The second proposal is related to mitigating the carryforward of taxable losses with future taxable profits. Currently, loss in corporate tax rules can be recovered by profit last year (carryback) and nine years into the future (carryforward). In the Coalition Agreement, the carryforward will be limited to six years. The government expects the first saving to be in 2028. The intended effective date of this rule is currently unknown. Given the first saving in 2028, our expectation is that the rule will commence between 2019 and 2022.
The second measure impacts the level of LAC DT as well. This is due to the opportunity of recovering tax receivables from the loss (SCR) as a result of the 1-in-200-year simultaneous shock with tax liabilities from future profits. Profits between the seventh and ninth years cannot be taken into account.
The same counts for the recovery of a DTA with tax liabilities from future profits. This will be more complicated.
Insurers need to realise these new corporate tax regulations when defining their capital policies and when managing stakeholder expectations on the level of the Solvency II ratio.
In the wake of Hurricanes Harvey, Irma, and Maria, the property and casualty insurance and reinsurance markets are positioned to step in and provide perhaps the largest series of storm-related payouts in history. And for the first time, certain financial investors will contribute to insurance payouts as well, as providers of alternative capital to the reinsurance markets. For many participants in the alternative capital market—or equivalently, the insurance-linked securities market—2017 will represent the first major test of their risk selections and operational capabilities. Milliman consultant Aaron Koch offers perspective in this article.
Political risk insurance can protect businesses in locations and against perils that conventional insurance policies do not cover. Issues related to increasing globalisation, political and economic instability and protectionism have made it an important line of insurance for companies seeking to safeguard their business interests abroad.
In the article “Political risk insurance: A primer,” Milliman actuaries Derek Newton and Laura Hobern discuss what types of events this insurance covers and pricing considerations. The authors also discuss the reasons its demand has increased considerably. Below is an excerpt from the article.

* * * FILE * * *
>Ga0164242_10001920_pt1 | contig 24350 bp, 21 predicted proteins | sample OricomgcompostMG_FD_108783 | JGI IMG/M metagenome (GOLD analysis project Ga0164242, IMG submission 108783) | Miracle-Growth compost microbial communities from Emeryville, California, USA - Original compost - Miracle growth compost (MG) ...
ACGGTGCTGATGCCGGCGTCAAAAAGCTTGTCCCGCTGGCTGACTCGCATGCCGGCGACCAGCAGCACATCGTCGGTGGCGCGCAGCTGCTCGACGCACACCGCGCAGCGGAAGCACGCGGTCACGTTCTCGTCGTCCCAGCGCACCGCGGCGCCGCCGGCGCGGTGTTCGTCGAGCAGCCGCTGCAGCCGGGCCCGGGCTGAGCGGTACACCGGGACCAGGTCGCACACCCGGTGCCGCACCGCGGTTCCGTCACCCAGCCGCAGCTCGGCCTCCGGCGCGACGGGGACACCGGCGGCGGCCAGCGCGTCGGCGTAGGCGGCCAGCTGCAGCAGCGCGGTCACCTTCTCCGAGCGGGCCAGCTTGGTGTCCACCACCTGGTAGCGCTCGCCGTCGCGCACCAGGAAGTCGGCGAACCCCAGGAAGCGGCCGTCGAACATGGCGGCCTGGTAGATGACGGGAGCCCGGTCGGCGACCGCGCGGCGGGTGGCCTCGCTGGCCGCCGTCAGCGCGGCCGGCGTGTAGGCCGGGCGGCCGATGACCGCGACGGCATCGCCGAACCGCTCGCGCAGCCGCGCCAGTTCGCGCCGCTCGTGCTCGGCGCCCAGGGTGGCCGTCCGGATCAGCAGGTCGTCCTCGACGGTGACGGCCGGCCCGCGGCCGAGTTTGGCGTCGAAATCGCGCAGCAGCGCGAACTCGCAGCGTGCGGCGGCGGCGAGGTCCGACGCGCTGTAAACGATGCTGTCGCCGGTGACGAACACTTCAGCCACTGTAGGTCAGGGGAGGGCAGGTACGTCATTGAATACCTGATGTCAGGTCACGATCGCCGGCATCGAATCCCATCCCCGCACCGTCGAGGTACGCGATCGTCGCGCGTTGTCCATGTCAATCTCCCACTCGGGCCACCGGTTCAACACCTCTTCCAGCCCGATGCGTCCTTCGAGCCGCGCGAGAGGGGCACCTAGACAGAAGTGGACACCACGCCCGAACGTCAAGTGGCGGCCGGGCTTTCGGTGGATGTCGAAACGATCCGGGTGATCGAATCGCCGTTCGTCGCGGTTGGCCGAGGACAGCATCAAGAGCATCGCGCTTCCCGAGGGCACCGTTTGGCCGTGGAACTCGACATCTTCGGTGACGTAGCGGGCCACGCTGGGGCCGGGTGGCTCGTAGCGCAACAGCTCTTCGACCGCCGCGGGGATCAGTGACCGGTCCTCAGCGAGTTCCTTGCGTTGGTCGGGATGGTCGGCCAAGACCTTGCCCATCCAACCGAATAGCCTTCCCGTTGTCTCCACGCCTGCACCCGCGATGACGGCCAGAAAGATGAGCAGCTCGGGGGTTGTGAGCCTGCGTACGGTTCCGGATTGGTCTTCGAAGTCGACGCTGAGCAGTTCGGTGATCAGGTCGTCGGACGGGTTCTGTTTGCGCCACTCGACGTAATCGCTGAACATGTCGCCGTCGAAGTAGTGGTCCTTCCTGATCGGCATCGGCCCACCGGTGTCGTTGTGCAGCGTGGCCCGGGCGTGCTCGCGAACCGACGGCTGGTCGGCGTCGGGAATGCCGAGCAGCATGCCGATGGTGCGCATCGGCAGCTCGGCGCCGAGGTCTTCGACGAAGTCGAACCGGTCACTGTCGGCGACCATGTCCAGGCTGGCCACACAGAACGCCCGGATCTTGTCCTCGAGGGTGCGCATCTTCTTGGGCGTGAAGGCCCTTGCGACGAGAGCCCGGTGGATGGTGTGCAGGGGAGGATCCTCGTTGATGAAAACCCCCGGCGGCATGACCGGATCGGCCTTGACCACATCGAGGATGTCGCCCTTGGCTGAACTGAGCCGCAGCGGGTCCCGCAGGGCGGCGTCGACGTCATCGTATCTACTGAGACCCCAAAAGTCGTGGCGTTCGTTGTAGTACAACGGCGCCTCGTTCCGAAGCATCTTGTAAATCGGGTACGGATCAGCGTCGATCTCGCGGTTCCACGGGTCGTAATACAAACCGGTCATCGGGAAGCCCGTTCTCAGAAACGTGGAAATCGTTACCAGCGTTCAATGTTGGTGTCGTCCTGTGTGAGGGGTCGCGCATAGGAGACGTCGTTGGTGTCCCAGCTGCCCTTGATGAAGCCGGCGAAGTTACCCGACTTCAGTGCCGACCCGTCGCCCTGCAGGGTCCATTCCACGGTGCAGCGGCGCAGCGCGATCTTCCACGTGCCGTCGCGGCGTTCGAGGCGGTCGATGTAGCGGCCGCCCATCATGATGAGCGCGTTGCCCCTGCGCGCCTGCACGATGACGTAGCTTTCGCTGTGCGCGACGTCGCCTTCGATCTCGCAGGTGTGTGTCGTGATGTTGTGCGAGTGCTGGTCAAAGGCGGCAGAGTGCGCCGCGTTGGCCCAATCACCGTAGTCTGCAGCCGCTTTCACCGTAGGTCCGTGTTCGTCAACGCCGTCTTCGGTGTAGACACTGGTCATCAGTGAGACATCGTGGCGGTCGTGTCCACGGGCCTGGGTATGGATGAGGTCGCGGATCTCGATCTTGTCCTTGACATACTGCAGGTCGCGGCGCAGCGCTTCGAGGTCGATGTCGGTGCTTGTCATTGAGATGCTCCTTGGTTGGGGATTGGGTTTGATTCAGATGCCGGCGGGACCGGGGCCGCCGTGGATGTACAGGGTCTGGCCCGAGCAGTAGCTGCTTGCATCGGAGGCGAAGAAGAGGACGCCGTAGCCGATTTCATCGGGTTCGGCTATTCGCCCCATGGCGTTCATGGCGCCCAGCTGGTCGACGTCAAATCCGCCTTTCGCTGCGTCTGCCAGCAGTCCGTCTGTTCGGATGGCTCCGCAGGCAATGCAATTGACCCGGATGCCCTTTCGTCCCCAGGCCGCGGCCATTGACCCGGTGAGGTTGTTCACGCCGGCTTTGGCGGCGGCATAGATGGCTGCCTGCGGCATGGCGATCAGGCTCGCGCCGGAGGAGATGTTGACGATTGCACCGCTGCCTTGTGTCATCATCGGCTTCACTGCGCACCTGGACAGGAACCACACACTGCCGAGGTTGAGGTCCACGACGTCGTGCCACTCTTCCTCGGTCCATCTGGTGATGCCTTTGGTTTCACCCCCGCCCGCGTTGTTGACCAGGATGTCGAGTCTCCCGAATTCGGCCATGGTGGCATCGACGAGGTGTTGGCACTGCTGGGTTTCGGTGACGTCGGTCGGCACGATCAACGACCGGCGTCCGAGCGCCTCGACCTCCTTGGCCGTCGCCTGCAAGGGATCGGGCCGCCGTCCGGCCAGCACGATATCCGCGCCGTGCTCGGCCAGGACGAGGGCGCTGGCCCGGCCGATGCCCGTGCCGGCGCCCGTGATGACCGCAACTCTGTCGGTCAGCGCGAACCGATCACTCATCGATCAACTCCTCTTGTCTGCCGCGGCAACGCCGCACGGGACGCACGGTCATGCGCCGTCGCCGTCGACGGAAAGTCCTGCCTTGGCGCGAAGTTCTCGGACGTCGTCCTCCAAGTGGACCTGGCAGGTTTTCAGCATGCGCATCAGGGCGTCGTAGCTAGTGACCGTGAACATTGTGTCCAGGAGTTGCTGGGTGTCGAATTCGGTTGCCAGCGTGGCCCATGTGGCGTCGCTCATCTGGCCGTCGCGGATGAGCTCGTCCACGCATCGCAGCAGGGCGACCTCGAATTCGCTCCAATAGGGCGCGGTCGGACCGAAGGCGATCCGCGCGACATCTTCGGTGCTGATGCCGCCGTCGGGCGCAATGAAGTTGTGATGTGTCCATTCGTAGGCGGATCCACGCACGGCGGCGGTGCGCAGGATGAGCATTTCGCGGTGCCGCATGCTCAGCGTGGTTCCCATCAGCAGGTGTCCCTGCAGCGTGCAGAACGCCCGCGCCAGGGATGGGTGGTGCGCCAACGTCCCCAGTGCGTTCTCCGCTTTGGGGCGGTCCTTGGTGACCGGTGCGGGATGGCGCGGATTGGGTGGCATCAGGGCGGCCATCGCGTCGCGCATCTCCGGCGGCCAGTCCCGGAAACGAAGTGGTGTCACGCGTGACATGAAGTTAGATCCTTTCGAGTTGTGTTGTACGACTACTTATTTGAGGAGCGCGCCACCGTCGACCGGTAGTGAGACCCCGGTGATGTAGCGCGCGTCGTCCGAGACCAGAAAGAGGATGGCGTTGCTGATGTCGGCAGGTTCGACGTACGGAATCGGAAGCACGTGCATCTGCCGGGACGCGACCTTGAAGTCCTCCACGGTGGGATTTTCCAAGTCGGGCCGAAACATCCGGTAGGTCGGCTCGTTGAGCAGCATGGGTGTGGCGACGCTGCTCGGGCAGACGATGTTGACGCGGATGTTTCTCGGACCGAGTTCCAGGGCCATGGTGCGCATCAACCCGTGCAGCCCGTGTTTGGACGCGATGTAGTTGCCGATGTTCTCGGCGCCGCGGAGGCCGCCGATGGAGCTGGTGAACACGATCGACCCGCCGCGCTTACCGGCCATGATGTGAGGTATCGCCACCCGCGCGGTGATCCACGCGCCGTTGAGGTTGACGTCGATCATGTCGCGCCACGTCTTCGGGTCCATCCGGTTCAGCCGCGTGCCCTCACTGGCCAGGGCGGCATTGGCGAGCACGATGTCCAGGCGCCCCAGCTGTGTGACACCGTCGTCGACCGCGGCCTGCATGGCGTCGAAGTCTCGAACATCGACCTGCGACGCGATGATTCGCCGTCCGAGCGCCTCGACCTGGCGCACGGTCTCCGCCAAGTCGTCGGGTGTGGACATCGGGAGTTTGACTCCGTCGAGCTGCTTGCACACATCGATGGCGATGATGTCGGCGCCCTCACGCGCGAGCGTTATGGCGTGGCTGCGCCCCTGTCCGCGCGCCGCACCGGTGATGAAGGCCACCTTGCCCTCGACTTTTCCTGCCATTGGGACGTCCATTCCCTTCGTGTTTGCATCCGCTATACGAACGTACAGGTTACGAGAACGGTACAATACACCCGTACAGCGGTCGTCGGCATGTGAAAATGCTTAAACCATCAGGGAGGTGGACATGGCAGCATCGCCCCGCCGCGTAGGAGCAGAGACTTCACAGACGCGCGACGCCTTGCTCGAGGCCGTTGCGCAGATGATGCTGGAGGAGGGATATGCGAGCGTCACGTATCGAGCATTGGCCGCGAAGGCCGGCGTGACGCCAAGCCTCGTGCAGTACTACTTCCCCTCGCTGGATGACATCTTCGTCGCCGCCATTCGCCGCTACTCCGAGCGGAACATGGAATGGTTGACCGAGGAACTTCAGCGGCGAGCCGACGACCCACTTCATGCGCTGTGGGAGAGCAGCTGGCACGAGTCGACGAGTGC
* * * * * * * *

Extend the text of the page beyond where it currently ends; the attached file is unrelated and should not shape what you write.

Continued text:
Political risk insurance is commercial insurance aimed to protect businesses and business ventures in locations and against perils that other conventional insurance policies would not cover. There is no standard political risk product. Instead, these policies tend to comprise cover against a variable bundle of perils that can include:
Cover can be long term or short term, depending on the event being covered. For example, cover for trade risk might last for only 30 days, but cover for a major infrastructure development might be in place for several years. In fact, contracts that are five to seven years long are normal, though very few insurers will provide cover for longer than a 10-year period. The policies, however, may not last the full term. Coverage is often one-off, especially if it is project-based.
This translates to plenty of new business in the market with a relatively high acquisition cost, but very little renewal business.
Political risk insurance is not new, but it is not yet a fully mature market. The private market started in the 1970s, and business is written primarily through the major financial centres (i.e., London, New York, Singapore and Paris). There are state players, too, such as the Overseas Private Investment Corporation (OPIC) in the United States. This government agency has been helping American business invest in emerging markets since 1971.
Increasing globalisation and the increasing willingness of commercial enterprises to operate outside their national boundaries are driving demand for political risk cover. So, too, are the rise of nationalism and political populism in addition to continuing political instability in various parts of the world. All of these factors are increasing the awareness of commercial enterprises regarding the risks they are running when operating abroad and thus increasing their appetite for cover.